The only WestConnex M4 East or NSW Office of Environment and Heritage ( OEH) Sydney monitor to breach national annual average limits for two measures of particulate matter in 2018 was Powell's Creek in Strathfield near the junction of the M4 and Parramatta Road.

PM 10 and PM 2.5 are two sizes of particulates commonly measured in air pollution. PM 10 is the focus of this report. PM 10 refers to particulate matter with an aerodynamic diameter between 10 and 2.5 micrometers. PM 10 and 2.5 are measured in micrograms per cubic metre of air, which is abbreviated as µg/m3.

Short and Long term exposure to PM 10 is associated with asthma, lung disease and other respiratory illnesses.

For more about the OEH and WestConnex monitors read this PM 2.5 report.

Powell Creek monitor at the junction of Parramatta Rd and the M4 recorded PM 10 25.8 u/gm3 and PM 2.5 10 µg/m3. (The national limits are PM 10 25u/gm3 and PM 2.5 8 µg/m3.)

As the chart below shows, Liverpool, which often records the highest PM 10 levels in Sydney was just below the limit. Three of the six WestConnex monitors are in the top four sites for PM 10 in 2018. They are well above NSW's future goal of 20 µg/m3, which has already been adopted by Victoria.

Powell's Creek is a very busy location within 500 metres of what will be an unfiltered stack when the M4 East opens later in 2019. Thousands of residents already live and study in this area which is close to Homebush station and to sites where even more high rise apartments have been approved. A failure to put in place development controls near the stacks during construction has allowed this to happen.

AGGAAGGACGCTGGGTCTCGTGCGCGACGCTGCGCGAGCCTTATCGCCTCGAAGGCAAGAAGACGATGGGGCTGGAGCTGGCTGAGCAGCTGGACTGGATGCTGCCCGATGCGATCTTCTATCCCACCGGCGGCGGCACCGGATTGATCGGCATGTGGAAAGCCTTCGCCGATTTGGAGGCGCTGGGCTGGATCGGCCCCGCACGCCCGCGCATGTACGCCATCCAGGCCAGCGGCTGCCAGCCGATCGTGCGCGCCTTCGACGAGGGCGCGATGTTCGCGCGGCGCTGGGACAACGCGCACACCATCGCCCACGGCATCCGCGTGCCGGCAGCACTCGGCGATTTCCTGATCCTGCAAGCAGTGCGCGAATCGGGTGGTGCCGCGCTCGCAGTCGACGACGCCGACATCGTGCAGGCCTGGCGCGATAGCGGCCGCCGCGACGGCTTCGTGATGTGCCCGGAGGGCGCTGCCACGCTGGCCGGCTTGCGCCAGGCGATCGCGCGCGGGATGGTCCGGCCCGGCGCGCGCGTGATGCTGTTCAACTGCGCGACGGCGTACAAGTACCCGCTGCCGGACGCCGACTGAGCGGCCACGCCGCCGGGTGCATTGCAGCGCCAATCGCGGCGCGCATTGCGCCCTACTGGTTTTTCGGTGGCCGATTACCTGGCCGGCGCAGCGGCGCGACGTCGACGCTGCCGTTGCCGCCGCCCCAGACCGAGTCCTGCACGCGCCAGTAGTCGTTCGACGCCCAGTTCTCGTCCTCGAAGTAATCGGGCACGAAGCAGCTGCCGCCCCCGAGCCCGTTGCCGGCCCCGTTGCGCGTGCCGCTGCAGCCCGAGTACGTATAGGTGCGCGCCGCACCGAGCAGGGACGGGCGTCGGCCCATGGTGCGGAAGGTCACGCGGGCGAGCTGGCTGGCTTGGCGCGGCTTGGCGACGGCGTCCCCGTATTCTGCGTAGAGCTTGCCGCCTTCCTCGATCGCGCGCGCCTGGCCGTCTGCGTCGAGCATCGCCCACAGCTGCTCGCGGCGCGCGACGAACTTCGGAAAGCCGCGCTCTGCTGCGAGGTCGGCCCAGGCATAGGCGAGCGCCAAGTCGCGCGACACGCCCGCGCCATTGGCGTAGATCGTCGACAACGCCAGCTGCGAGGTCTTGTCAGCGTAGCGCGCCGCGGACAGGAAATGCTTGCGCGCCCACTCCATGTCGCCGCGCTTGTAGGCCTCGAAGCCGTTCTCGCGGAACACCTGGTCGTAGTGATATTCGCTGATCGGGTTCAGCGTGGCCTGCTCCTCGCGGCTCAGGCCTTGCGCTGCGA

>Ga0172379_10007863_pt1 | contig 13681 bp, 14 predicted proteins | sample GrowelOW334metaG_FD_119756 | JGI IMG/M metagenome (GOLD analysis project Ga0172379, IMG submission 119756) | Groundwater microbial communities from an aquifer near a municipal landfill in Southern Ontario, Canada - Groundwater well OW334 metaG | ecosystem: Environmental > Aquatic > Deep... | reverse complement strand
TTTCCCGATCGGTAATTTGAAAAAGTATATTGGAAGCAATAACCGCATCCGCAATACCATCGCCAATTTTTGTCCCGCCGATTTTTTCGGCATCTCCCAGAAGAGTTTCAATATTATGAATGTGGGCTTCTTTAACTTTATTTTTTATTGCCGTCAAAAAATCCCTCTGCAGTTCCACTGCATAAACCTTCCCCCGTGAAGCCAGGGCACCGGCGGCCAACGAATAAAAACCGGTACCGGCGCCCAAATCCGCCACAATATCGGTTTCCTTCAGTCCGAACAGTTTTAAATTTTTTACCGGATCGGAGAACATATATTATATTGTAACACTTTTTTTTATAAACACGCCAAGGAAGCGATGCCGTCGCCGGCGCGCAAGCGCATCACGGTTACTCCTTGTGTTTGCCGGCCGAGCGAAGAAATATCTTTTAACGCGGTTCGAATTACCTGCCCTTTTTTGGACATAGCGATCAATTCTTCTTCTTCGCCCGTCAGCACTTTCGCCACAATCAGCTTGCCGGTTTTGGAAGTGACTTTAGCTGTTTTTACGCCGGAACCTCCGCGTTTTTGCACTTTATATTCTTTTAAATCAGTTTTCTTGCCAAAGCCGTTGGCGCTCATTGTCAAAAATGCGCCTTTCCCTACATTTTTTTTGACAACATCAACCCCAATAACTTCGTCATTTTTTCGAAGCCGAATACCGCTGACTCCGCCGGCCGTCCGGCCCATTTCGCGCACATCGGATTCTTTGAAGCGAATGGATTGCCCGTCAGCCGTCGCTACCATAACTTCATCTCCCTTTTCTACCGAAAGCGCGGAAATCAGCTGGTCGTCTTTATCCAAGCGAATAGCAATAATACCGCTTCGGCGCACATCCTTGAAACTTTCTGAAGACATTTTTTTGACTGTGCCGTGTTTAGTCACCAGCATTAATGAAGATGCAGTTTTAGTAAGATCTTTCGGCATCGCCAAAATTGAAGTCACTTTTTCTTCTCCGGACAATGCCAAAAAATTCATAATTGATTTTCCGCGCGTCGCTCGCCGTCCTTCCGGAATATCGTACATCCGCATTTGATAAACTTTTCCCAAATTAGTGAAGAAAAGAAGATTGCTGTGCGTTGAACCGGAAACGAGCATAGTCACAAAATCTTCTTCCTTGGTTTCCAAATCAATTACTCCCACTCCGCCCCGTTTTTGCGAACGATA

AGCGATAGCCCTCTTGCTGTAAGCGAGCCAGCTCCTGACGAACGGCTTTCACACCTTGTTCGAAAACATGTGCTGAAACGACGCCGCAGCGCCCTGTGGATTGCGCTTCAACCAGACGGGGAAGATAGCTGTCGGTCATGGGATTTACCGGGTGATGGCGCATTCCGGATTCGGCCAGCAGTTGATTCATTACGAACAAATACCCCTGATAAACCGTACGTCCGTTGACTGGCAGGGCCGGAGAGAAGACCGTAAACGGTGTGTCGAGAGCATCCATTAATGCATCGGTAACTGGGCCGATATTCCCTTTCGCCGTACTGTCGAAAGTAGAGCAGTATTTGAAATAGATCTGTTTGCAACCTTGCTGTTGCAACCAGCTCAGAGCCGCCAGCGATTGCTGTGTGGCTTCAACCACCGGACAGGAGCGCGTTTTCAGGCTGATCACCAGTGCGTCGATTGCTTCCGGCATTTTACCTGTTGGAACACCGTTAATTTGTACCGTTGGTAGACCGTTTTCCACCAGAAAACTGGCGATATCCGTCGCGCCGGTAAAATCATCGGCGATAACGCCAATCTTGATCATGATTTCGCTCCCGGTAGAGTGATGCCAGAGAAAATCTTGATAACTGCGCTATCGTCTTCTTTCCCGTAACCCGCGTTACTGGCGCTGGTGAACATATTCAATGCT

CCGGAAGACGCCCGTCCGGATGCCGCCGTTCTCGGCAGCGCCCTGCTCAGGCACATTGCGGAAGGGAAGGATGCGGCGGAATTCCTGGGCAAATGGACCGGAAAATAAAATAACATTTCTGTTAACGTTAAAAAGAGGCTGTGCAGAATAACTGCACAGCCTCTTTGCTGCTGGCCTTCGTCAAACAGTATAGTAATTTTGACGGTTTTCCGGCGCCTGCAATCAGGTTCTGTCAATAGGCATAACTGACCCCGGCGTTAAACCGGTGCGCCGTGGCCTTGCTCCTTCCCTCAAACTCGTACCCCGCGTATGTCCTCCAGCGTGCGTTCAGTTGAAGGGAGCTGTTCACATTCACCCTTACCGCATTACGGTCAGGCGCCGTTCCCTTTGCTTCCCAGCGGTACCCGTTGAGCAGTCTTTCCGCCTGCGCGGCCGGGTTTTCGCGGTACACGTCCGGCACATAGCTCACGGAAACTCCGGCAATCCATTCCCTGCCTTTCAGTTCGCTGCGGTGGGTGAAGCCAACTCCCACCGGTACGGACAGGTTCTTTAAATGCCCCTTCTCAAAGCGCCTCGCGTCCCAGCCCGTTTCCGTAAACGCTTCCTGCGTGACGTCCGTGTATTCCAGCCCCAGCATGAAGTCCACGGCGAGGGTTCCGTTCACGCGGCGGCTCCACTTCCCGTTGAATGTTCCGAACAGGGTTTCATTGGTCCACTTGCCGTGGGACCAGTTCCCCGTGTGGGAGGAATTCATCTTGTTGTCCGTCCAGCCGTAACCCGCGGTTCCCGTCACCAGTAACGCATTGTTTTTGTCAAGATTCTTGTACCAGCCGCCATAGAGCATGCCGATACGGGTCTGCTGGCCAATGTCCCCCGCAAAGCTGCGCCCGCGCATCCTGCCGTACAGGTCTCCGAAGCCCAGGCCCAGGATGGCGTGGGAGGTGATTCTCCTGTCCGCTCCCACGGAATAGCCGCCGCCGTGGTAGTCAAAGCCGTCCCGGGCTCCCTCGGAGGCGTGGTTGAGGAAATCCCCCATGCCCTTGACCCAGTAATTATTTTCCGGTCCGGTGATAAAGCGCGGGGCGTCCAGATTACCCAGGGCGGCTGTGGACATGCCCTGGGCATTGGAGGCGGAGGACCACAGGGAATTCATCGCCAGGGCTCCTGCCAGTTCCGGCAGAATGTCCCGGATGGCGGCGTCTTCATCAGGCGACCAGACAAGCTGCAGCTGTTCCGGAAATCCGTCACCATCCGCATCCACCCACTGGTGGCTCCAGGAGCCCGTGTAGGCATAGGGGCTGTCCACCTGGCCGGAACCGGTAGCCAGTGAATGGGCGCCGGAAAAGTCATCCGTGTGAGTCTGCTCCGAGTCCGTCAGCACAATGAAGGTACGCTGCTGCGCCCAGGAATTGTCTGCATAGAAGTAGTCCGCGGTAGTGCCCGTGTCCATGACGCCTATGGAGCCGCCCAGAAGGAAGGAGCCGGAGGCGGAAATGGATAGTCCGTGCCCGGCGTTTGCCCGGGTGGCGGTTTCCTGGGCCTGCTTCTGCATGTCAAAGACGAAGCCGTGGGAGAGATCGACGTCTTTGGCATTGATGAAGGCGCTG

This is the Powell's Creek monitor at the junction of the M4 and Parramatta Rd. While air quality here can be poor, it may be better or worse in other nearby locations. This monitor is protected by airflows to the NorthWest by the nearby building. Photo Chris Nash.
Looking across from the Powells Creek monitor to apartments where hundreds are living squashed between Parramatta Road and the M4. Photo, taken on a relatively quiet Sunday afternoon by Chris Nash

How does St Peter's Public School site compare?

In earlier reports, we have covered the alarming levels of pollution at St Peter's. We haven't been able to include St Peters school ( SPPS) in this report because the Sydney Motorway Corporation ( 51% owned by Transurban) has not published any reports since September.

In September 2018, SPPS was averaging 29 u/gm3 which was higher than any other WestConnex or OEH monitor in Sydney. It is highly likely that SPPS also breached national limits for PM 10 and PM 2.5 in 2018. However, the monitor at SPPS may not reflect the worst of pollution in St Peters, where residents have been left by WestConnex exposed to 24-hour diesel only metres from their bedrooms for days on end.

Wendy Bacon and Luke Bacon will soon be publishing a longer report on pollution at SPPS.

Read our report on PM 2.5 in 2018.

Wendy Bacon is a journalist and researcher who was previously the Professor of Journalism at UTS. She has been part of the campaign against WestConnex. Henare Degan is an open source specialist and software developer.